Glasgow to Guys- A Female Surgeon’s Story

by Safina Ali

Safina Ali, speaking at an interfaith conference.
Safina Ali, speaking at an interfaith conference.
Safina Ali is the surgical Head and Neck Fellow at Guys Hospital, London. She is an inspiration and role model to young Muslim women everywhere. 
The term “fellow” in the world of surgery is reserved for those undertaking specialist advanced training in particular area of surgery. She recently spoke at an interfaith delegation at the Scottish parliament as part of International Women’s day March 8, 2015. She was asked to share her journey as a focus on how a female from a minority background could reach far beyond societal expectations.
Safina grew up as a young Muslim girl in Glasgow, the first in her family to go to university, and here she shares her story from meagre beginnings in Ibrox, to becoming a surgeon in a major teaching hospital in the capital.  This speech was first posted on ‘Platform 505’


A Brief Family History

My grandfather had a profound effect on my life.

My grandfather was a Second World War veteran having fought in the Indian infantry.  After he arrived in Glasgow, he worked as a bus conductor, and took great pride in his role. His sense of purpose allowed him to work in a various sectors throughout his life and help raise a family. My mother is his eldest child. It was with great pride, several years later, that he then attended my university graduation and three years later my admission into the Royal College of Surgeons.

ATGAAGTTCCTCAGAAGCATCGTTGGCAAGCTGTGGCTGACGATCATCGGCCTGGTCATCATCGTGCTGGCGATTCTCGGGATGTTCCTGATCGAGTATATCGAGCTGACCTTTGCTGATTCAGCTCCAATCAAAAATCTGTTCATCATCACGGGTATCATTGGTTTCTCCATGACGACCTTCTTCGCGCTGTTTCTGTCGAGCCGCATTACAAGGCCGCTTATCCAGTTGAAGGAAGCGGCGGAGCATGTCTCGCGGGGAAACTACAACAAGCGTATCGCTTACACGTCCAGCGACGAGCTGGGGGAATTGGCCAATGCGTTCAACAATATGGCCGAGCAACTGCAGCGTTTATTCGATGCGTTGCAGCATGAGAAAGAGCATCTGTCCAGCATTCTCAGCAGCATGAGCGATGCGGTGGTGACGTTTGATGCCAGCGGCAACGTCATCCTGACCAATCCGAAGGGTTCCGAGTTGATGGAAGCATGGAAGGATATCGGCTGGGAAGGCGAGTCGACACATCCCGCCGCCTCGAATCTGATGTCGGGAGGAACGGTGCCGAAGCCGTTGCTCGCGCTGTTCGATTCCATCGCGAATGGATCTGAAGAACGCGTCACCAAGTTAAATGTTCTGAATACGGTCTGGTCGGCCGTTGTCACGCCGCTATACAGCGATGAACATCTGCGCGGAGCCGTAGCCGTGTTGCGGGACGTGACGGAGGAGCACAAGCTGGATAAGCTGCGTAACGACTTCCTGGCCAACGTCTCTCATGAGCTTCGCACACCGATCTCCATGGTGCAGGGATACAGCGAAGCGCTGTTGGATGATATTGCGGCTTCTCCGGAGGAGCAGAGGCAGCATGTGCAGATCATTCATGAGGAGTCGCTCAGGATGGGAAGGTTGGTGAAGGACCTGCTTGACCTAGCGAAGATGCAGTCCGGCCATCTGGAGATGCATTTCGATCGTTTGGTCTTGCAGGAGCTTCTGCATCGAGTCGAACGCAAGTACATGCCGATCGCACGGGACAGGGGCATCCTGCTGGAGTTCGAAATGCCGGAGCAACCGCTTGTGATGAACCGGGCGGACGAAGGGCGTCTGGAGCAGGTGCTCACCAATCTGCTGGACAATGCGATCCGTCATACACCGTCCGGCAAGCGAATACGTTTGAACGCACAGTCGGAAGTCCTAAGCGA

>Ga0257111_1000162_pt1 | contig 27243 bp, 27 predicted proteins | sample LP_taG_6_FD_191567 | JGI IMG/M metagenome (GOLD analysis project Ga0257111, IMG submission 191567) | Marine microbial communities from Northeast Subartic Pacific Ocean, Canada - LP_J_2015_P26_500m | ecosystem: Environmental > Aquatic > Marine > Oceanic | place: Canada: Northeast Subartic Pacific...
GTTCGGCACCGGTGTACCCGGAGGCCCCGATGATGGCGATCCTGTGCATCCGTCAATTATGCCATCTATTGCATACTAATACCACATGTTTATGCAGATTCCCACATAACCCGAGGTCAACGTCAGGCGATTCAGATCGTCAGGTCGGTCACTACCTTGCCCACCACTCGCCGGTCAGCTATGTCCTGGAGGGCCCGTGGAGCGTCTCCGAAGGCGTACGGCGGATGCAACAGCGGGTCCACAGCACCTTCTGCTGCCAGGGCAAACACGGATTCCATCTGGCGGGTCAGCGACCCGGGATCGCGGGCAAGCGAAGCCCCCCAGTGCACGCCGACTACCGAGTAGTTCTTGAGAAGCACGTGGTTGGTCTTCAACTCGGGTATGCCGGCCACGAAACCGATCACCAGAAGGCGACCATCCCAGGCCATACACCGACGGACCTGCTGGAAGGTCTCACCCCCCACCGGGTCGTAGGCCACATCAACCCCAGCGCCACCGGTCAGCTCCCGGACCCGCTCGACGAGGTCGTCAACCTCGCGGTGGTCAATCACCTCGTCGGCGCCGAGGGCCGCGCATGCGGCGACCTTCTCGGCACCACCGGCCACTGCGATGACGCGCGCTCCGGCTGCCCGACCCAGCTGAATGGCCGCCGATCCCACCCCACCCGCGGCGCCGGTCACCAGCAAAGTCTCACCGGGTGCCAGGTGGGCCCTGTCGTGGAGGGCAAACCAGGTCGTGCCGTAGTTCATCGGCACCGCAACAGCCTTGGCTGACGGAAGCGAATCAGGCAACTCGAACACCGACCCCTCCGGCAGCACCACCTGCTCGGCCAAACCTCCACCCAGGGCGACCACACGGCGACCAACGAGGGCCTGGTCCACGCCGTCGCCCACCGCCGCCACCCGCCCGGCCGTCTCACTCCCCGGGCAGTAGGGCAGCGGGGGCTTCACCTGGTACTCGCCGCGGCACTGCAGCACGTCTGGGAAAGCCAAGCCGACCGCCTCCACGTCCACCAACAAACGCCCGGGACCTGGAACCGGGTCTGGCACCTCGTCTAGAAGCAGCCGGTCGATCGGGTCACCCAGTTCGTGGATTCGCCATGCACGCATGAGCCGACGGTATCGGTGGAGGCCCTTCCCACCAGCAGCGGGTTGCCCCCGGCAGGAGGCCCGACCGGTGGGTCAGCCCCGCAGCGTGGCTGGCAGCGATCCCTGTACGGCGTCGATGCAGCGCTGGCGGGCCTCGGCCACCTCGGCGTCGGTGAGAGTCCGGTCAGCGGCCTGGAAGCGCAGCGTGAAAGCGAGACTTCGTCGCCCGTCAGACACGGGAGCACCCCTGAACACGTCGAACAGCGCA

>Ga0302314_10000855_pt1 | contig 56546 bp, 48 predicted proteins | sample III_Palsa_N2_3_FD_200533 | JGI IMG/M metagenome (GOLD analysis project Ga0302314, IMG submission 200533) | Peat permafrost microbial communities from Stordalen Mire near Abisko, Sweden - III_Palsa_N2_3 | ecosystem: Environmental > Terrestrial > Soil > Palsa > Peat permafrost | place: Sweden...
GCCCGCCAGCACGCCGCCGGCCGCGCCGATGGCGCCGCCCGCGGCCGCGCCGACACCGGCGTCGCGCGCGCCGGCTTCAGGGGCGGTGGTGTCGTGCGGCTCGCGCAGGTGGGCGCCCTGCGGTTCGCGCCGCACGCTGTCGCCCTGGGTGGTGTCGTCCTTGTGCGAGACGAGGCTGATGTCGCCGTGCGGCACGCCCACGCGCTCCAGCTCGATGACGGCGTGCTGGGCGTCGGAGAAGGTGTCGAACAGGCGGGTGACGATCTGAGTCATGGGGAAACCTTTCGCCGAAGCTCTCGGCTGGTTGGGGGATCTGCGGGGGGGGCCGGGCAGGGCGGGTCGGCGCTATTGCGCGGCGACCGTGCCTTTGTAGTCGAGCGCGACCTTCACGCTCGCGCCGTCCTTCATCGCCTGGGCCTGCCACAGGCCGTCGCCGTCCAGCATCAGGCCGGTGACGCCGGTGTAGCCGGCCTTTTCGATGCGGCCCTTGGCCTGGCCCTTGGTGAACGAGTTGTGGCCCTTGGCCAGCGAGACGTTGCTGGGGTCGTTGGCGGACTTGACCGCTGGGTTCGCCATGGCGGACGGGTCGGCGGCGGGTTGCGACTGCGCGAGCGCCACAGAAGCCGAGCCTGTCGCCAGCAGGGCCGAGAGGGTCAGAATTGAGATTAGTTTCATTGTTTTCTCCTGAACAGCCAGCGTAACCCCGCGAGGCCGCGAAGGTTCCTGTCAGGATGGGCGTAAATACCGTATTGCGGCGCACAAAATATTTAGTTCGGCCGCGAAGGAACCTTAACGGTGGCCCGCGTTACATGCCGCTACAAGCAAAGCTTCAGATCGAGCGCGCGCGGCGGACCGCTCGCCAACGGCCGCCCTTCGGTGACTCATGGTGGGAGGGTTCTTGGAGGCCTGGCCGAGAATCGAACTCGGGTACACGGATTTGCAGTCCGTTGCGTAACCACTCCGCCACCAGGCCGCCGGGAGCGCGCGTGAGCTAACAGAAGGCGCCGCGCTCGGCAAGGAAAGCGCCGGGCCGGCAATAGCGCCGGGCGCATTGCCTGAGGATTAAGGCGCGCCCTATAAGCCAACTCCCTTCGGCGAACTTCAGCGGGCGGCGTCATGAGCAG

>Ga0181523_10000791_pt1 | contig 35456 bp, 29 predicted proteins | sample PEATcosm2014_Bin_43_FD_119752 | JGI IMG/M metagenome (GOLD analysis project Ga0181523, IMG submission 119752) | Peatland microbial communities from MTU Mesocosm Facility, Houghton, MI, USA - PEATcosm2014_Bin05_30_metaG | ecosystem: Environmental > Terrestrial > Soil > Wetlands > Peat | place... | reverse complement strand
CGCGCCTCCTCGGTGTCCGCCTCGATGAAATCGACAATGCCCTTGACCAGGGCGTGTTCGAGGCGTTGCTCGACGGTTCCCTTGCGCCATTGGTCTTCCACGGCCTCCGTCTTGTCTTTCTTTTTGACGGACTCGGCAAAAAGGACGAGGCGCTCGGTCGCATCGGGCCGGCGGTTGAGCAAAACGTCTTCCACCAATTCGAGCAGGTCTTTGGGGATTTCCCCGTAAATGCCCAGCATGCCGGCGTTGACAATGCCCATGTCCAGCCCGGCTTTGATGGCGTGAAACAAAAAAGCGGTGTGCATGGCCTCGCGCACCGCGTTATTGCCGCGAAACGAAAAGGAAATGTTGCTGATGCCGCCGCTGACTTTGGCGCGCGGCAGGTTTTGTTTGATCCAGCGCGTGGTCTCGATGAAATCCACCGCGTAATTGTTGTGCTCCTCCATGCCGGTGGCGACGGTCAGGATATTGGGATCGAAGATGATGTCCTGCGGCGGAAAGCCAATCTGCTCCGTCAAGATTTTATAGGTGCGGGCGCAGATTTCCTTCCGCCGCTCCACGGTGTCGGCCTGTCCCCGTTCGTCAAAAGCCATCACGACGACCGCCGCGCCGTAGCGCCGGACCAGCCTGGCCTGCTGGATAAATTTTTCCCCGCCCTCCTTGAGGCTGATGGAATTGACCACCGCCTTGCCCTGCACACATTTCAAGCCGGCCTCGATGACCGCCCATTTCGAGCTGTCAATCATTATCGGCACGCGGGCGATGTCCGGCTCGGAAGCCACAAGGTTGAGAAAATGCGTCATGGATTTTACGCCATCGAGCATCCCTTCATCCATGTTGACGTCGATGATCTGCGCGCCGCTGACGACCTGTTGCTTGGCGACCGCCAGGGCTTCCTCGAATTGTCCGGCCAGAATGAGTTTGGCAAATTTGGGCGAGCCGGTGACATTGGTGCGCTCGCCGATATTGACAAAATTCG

An arranged marriage in Pakistan beckons. 

After a few decades in the UK, there was nostalgic pull to the motherland, and my grandfather had a pipe dream that he would settle back in Pakistan in the early 70s.  Like many people of his generation, he feared his children would become too Anglicised so he sold his home and took his 6 children to Lahore and set up a bus company. This venture was unsuccessful, as he and his business associates were usurped, and were left with no choice but to migrate back to the UK. He initially left his family behind and then returned to collect them 3 months later after he had secured lodgings.

At this point the decision was taken to leave my mum and her younger sister behind. They were both teenagers and the fear of his daughters becoming too westernized was strong and besides which, they were of an age that they would be getting married soon (as per their cultural norm). My mum and aunt stayed back with their maternal grandfather in Lahore where they were home schooled in Urdu and Islamic studies. By the tender age of 16 a suitable partner had been chosen for my mum